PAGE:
Would you believe that even after writing and publishing nearly 200 books, including 21 New York Times bestsellers, I still take daily steps to hone my writing skills?
Whether you’re a beginner or have been at it for decades as I have, writing well takes work.
No shortcut, no secret sauce will turn you into a bestselling author overnight.
But there are steps to take if you want to become a better writer.
Focus on These 15 Tips to Become a Better Writer
- Write what inspires you.
- Establish a writing routine and stick to it.
- Become an avid reader.
- Start small.
- Write, write, write.
- See yourself as a writer.
- Become a ferocious self-editor.
- Join a writers critique group.
- Master the craft.
- Grab your reader from the get-go.
- Search and destroy passive voice.
- Use powerful verbs. Avoid adverbs.
- Always think reader-first.
- See Writer’s Block for the myth it is.
- Listen to the experts.
1 – Write what inspires you.
Sports became my passion as a kid.
I ate, drank and slept baseball until an injury took me out of the game and I started sportswriting.
I remain passionate about sports, so more than 20 of my titles are as-told-to autobiographies of famous athletes.
When I felt called into full-time Christian work, I thought I’d have to give up writing and become a pastor or missionary. I was thrilled to discover I could use my writing to follow that call.
What drives you?
What’s your passion? Your strength?
Write about that.
Your passion will carry you when the writing becomes difficult — and if you’re doing it right, it always does.
2 – Establish a writing routine and stick to it.
Treat your writing schedule like it’s your job.
Show up and work.
There’ll always be something to do: writing, editing, researching… You’ll be astonished at what you can get done when you plant yourself in your chair for a specific period every day.
And let people know that aside from an emergency, you’re not available for that block of time.
Respect your writing time and others will too.
3 – Become an avid reader.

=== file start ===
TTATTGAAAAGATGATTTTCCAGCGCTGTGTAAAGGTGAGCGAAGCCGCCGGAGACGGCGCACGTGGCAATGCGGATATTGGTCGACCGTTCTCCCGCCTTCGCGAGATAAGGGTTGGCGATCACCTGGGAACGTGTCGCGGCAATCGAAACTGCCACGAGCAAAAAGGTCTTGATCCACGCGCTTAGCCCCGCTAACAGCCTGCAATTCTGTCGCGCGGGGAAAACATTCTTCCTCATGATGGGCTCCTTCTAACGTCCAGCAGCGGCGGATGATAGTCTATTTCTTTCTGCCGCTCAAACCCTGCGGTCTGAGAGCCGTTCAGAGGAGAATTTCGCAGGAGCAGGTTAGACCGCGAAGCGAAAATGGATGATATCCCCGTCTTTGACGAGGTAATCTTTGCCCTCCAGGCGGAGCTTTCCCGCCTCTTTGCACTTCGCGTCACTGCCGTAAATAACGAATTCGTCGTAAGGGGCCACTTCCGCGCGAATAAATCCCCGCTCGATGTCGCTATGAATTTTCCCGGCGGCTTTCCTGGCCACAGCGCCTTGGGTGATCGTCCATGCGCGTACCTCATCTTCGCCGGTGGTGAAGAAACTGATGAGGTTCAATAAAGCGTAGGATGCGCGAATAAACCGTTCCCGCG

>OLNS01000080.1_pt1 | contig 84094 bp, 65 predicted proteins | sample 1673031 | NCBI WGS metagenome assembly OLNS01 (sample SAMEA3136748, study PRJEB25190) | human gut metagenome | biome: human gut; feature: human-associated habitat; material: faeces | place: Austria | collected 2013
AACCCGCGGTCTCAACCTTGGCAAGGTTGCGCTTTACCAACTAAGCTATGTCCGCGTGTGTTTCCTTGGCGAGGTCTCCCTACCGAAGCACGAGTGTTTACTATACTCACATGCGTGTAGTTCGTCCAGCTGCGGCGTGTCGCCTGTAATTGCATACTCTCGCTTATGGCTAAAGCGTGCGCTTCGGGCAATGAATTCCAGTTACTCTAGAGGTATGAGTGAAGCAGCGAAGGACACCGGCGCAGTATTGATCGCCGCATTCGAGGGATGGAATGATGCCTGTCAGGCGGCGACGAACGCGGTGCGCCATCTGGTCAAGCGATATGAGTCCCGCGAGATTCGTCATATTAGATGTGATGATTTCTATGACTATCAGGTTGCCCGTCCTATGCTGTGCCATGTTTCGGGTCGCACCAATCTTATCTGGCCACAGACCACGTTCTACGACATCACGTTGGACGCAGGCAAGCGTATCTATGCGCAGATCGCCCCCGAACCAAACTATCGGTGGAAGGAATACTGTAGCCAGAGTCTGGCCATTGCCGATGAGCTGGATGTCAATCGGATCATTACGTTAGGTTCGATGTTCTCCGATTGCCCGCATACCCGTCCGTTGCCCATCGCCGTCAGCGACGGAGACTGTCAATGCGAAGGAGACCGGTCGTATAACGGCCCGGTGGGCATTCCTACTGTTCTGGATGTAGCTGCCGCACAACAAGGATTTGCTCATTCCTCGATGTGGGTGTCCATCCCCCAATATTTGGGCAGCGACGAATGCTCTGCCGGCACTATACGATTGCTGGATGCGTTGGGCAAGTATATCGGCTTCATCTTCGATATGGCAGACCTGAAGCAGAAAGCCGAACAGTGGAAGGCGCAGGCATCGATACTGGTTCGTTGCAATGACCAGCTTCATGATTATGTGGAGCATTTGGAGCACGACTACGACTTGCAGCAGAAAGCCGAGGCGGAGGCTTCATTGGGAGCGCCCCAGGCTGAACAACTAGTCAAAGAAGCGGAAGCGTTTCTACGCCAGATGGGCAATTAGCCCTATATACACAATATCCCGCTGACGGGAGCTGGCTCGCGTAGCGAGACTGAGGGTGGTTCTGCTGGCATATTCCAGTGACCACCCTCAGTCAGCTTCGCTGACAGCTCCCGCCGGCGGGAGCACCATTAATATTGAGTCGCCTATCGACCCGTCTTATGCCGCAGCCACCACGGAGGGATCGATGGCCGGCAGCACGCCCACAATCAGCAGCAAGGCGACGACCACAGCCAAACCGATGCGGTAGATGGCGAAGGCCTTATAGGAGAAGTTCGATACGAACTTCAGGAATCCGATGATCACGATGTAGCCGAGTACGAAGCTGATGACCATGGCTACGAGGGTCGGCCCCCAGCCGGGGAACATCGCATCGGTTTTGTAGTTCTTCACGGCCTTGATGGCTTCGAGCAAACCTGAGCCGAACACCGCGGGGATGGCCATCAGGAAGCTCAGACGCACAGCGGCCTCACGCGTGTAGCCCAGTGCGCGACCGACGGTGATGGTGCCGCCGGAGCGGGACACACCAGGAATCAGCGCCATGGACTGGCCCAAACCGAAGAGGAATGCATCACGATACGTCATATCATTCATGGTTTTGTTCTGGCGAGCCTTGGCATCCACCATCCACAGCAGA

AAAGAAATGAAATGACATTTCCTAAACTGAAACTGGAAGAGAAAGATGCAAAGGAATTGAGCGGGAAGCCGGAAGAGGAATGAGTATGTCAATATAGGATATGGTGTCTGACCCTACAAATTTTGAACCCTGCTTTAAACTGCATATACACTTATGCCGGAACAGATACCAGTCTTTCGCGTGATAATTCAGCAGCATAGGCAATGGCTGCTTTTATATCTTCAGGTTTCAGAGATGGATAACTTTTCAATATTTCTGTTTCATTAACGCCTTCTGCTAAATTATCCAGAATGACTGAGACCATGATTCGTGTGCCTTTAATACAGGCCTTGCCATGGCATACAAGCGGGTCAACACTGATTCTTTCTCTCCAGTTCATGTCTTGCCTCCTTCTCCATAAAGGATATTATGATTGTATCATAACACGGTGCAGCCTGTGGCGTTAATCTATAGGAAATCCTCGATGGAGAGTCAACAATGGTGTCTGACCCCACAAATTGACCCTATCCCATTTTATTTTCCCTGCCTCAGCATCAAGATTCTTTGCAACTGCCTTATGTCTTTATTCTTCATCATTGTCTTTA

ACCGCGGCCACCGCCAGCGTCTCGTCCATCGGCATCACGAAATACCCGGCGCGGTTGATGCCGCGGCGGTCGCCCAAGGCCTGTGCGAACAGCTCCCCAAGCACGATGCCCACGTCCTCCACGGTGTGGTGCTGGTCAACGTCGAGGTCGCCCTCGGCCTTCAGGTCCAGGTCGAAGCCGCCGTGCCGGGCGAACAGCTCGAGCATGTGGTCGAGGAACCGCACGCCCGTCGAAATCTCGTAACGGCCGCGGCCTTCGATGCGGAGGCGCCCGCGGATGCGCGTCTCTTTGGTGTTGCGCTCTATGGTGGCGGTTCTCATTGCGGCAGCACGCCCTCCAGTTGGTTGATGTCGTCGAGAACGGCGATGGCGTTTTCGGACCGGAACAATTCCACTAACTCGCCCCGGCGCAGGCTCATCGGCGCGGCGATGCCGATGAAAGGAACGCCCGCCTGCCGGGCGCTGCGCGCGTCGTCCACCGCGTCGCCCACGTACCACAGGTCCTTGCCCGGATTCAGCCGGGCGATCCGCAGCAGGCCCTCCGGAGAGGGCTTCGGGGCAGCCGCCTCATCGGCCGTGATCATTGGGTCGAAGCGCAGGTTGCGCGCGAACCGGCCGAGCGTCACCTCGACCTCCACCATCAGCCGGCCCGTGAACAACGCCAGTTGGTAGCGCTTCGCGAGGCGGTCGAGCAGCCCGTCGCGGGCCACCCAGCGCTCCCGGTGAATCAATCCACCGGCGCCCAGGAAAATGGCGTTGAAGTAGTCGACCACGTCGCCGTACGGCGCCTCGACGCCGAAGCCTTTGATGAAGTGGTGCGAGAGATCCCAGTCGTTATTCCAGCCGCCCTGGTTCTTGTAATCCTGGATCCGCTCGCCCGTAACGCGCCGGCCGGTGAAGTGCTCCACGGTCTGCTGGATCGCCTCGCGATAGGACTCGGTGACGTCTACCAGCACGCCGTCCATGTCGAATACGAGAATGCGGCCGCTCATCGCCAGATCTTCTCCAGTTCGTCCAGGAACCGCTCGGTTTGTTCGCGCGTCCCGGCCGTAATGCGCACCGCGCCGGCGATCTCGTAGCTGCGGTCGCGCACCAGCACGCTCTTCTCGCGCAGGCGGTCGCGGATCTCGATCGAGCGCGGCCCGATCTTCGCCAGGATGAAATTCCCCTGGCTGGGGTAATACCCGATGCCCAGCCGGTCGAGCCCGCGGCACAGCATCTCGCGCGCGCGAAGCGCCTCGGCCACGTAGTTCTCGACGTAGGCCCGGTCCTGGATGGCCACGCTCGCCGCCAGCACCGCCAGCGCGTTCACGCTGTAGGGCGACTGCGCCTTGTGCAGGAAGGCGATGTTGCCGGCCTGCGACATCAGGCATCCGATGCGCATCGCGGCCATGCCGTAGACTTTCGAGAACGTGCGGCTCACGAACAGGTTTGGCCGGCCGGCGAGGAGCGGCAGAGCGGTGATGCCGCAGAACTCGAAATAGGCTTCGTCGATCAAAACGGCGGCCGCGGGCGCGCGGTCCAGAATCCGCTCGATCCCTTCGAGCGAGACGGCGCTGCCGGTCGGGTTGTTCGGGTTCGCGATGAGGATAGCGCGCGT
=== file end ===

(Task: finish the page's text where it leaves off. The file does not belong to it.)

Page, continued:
Writers are readers. Good writers are good readers. Great writers are great readers.
Want to write in a favorite genre? Read at least 200 titles in it first.
Read everything you can. You’ll soon learn what works and what doesn’t.
4 – Start small.
Take time to build your craft and hone your skills on smaller projects before you try to write a book.
Journal. Write a newsletter. Start a blog. Write short stories. Submit articles to magazines, newspapers, or e-zines.
Take a night school or online course in journalism or creative writing.
Attend a writers conference.
5 – Write, write, write.
Dreamers talk about writing. Writers write.
Keep writing even when you don’t feel like it.
Write every day. And don’t expect to be good at it at first. You were bad at walking until you learned to walk, bad at riding a bike until you learned how, bad at baking until you mastered it. Allow yourself room to grow.
6 – See yourself as a writer.
If you’ve read this far, I assume you’d like to become a better writer.
Don’t let imposter syndrome* crush your dream before you even give yourself a chance. [*Feeling as if you’re pretending because you don’t feel like a real writer.]
Do you have a message to share with the world?
Don’t listen to those who tell you you’ll never be good enough — even if they’re just voices in your head. You’ll guarantee failure if you don’t muster the courage to try.
If you’re writing, regardless how well or how successful, call yourself a writer and stay at it.
7 – Become a ferocious self-editor.
Agents and editors can tell within the first two pages whether a manuscript is worthy of further consideration.
That sounds unfair, and maybe it is. But it’s a reality we writers need to face.
Learn to aggressively self-edit, and never submit writing you’re not entirely happy with. Learn to:
- Show, don’t tell
- Avoid throat-clearing
- Resist the urge to explain
- Avoid clichés
- Avoid telling what’s not happening
Click this link for my complete 21-step self-editing checklist where I explain each principle. Apply these to your writing and see if it doesn’t make you a better writer.
8 – Join a writers critique group.
One fast way to get better at writing is through valuable input from other writers.
Find a writer’s critique group or mentor who’ll be brutally honest with you.
Be prepared to take an ego-bruising at first. But I promise you’ll become a better writer if you’re held accountable, not allowed to quit, and encouraged that you’re not alone on this journey.
One caveat: Be sure at least one person, preferably the leader, is experienced and understands the writing business. A group of only beginners risks the blind leading the blind.
9 – Master the craft.
Every writer needs to regularly brush up on the basics.
I’ve read The Elements of Style at least once a year for more than 40 years. This short easy read covers everything from style and grammar to usage.
Make it a major tool in your writing arsenal.
10 – Grab your reader from the get-go.
The opener to any piece of writing is the most important work you’ll do. Lose your reader here, and you’ve lost him for good.